Interactive Investor: Demand for gold ETFs hits record high: here’s why investors are buying

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10/06/2020
by Kyle Caldwell
The amount invested into gold ETFs since the start of 2020 has already exceeded totals for any other calendar year. We explain why the precious metal is in high demand.
Gold remains highly prized during the coronavirus pandemic, with inflows into exchange-traded funds (ETFs) that track the precious metal hitting record levels in May.
The data, from The World Gold Council, also highlights the fact that the $33.7 billion invested into gold ETFs since the start of 2020 has already exceeded totals for any other calendar year. The previous annual record was set in 2016, with a total of $24 billion invested.
This record demand comes at a time when stock markets have been ticking upwards from 23 March onwards, indicating that some investors believe the rally will prove to be a false dawn and at some point another correction will materialise, particularly if there’s a second wave of coronavirus cases and lockdown restrictions are re-introduced.
As a result, the gold price has soared, in May rising to new eight-year highs against the US dollar. In addition, gold has set fresh record highs in all other currencies except the Japanese yen.
But it is not just uncertainty and the eye-catching performance of the gold price that are fuelling demand for the precious metal. The expectation of inflation returning is another key driver.
In short, inflation is expected to rise following the promise of governments and central banks to “do whatever it takes” through enormous monetary and fiscal stimulus packages. In theory, this should bode well for gold, which has historically provided a hedge against inflation.
The reason is that governments and central banks cannot simply print more gold, as they can currencies. As a result, its value is preserved. It is expected this attribute of the yellow metal will continue to be highly prized by investors, particularly in uncertain times.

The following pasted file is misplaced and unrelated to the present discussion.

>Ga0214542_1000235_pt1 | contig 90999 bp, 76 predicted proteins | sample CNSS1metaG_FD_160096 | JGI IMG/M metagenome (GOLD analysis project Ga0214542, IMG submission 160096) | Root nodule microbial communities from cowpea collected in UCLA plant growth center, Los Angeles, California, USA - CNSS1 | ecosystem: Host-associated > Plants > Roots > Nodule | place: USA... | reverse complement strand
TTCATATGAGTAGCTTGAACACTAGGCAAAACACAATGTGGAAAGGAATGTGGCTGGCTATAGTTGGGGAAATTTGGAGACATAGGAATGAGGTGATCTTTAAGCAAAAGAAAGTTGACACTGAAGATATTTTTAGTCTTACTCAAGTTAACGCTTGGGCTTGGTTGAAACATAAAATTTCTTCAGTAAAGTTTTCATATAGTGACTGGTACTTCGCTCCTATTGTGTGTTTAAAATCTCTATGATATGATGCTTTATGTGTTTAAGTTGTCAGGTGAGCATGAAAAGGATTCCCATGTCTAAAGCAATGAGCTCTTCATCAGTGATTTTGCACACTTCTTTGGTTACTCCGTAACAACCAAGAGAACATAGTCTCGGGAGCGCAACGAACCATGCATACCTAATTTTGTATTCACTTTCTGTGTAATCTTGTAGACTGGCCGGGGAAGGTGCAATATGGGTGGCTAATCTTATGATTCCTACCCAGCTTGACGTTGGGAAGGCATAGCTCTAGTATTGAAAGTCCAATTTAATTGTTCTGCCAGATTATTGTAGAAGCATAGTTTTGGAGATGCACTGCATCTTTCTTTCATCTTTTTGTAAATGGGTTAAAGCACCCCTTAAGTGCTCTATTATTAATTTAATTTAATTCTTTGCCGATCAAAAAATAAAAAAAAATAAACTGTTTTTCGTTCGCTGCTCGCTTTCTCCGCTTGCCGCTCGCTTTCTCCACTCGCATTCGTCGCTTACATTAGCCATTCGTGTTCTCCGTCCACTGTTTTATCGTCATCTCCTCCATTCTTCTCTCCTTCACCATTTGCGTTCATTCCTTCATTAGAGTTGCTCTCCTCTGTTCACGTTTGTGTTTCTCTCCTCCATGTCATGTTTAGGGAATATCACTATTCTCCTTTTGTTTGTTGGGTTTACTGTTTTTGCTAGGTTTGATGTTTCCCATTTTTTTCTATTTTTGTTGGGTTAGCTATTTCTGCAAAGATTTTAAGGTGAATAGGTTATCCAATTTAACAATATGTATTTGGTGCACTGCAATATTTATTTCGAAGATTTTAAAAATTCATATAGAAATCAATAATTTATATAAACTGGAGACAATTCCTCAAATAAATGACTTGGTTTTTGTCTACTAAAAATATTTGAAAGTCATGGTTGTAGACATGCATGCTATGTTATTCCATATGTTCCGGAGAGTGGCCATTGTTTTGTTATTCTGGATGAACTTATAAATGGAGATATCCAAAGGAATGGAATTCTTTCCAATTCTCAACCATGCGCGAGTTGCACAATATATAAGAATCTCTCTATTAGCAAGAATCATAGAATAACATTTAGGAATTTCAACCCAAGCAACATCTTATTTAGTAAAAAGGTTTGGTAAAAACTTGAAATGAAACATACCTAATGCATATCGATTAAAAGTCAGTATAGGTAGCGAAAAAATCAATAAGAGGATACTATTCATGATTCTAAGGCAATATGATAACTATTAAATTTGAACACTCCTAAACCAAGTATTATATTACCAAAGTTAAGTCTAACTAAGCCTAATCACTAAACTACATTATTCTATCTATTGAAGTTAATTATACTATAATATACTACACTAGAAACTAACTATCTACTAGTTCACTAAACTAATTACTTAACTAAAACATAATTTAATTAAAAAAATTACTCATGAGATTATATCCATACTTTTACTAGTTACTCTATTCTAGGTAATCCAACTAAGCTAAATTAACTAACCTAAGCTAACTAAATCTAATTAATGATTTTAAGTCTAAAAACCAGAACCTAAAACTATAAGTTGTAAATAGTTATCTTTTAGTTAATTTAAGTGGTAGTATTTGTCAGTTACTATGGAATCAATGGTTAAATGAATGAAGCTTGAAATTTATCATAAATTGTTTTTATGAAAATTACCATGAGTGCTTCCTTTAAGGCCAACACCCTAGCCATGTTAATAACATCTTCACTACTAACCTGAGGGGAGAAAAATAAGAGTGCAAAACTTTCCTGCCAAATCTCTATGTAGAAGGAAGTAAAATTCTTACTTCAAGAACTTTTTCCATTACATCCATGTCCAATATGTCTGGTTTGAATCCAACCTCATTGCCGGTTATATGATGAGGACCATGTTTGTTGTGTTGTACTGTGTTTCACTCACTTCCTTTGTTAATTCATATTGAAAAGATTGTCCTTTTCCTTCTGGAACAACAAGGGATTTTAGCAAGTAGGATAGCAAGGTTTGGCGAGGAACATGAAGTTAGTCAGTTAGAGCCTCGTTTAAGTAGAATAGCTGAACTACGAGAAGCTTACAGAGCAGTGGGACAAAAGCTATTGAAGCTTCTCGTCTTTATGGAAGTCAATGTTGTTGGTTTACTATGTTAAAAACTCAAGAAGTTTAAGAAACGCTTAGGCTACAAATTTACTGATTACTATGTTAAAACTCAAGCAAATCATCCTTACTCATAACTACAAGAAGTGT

Investor demand is reflected through The Royal Mint’s own gold-backed exchange traded commodity. The Royal Mint Physical Gold Securities ETC (RMAU) has attracted £272 million, just a few months since its launch in February this year.
Jatin Patel, head of wealth Management at The Royal Mint, says: “In the past three months, we’ve experienced a record demand for both our physical and digital precious metals solutions, including our gold coins and bars, with investors opting for the safe haven attributes of gold during these turbulent times.”
BullionVault, the precious metals marketplace, has also reported record demand from private investors for gold.
Adrian Ash, BullionVault’s director of research, notes: “While there’s nothing so awful it can stop the stock market betting on a post-lockdown recovery which may never come, the number of people seeking stability and diversification with precious metals has never been greater.”
In addition, The Pure Gold Company has reported a 987% increase in people purchasing physical gold bars and coins over the past week. Josh Saul, chief executive officer of the gold investment firm says this has been driven by “growing concern that escalating protests around the world coupled with school and shop re-openings could spark a second wave of infections.”
He adds: “Investors are concerned that the equity markets and the wider economy could spiral downwards again, and have taken refuge in physical gold coins and bars which have risen in value by almost 17% this year.”
Overall, the consensus among investment commentators is that markets have potentially moved too soon, too fast. If such a scenario plays out, the gold price should continue to shine.
Rupert Thompson, chief investment officer at Kingswood, a wealth manager, says: “The economic backdrop is clearly improving and will continue to do so if a re-tightening of lockdowns is avoided. However, the big question is whether it will continue to improve as fast as the market seems to believe. Global equities are now up close to 40% from their lows, in what is the fastest recovery ever, and only 6% below their February high.”
He adds: “Fear of missing out – and quite a few investors have missed out as the sharpness of this rally has caught most people by surprise – could yet carry equities higher, near-term. But, with markets now well ahead of the economic reality, a correction remains on the cards over coming months.”
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